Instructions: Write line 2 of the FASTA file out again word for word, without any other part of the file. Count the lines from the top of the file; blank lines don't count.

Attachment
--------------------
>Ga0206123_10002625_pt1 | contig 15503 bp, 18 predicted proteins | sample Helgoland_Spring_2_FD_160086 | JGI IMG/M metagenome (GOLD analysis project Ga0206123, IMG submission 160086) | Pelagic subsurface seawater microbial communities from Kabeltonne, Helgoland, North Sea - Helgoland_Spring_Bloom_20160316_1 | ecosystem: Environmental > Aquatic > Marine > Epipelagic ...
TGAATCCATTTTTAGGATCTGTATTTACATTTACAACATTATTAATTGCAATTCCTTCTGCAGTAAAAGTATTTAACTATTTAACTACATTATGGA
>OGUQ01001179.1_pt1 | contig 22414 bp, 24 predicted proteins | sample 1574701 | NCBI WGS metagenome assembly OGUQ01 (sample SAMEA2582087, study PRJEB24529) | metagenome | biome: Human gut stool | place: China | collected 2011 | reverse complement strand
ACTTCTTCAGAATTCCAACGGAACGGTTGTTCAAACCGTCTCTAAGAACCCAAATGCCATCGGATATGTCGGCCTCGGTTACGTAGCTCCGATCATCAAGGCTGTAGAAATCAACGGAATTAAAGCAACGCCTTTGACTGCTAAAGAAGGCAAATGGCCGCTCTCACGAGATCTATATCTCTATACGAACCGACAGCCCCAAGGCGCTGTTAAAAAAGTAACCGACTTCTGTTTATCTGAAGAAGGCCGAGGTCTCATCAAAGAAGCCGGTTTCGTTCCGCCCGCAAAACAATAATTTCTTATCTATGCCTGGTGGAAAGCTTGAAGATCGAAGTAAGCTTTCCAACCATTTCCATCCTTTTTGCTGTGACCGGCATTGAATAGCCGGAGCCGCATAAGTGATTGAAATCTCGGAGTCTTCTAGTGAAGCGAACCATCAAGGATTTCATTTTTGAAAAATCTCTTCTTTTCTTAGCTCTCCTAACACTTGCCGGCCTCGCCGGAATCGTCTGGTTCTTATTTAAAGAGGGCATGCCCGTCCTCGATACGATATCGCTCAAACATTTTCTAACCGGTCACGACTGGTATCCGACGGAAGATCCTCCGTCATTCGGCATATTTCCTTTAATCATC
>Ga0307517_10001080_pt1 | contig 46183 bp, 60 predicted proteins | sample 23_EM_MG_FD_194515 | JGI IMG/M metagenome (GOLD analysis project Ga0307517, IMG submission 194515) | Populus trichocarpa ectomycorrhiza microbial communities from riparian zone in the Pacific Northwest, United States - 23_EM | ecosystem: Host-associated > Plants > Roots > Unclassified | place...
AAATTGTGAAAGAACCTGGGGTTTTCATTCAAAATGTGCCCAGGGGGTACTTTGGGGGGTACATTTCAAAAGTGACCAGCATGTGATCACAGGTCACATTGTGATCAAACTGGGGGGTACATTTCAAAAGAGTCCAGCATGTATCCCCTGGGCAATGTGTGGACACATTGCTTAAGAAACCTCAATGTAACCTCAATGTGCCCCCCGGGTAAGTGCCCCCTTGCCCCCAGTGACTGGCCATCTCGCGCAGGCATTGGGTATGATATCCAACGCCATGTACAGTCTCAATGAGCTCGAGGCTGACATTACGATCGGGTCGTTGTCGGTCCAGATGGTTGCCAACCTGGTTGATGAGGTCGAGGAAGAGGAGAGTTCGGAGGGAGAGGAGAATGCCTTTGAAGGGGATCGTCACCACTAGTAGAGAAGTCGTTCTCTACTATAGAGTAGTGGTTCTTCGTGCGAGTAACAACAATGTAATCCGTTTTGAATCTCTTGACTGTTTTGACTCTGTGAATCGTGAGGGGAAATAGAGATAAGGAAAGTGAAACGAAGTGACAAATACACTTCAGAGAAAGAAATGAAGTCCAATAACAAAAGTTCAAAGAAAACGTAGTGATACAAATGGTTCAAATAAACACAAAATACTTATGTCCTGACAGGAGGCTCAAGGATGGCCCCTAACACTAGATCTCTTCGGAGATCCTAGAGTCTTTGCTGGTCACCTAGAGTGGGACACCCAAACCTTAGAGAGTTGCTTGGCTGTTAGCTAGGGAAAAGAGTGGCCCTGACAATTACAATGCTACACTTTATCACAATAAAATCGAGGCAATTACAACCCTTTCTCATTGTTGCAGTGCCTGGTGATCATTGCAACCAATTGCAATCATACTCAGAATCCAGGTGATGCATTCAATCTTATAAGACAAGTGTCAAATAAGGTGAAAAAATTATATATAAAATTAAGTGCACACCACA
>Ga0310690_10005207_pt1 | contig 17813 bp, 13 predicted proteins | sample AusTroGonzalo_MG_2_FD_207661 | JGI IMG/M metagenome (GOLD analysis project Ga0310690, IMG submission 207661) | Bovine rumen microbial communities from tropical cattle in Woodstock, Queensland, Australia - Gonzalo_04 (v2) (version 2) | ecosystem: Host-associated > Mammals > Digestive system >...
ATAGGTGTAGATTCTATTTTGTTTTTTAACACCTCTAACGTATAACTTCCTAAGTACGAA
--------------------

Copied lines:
TGAATCCATTTTTAGGATCTGTATTTACATTTACAACATTATTAATTGCAATTCCTTCTGCAGTAAAAGTATTTAACTATTTAACTACATTATGGA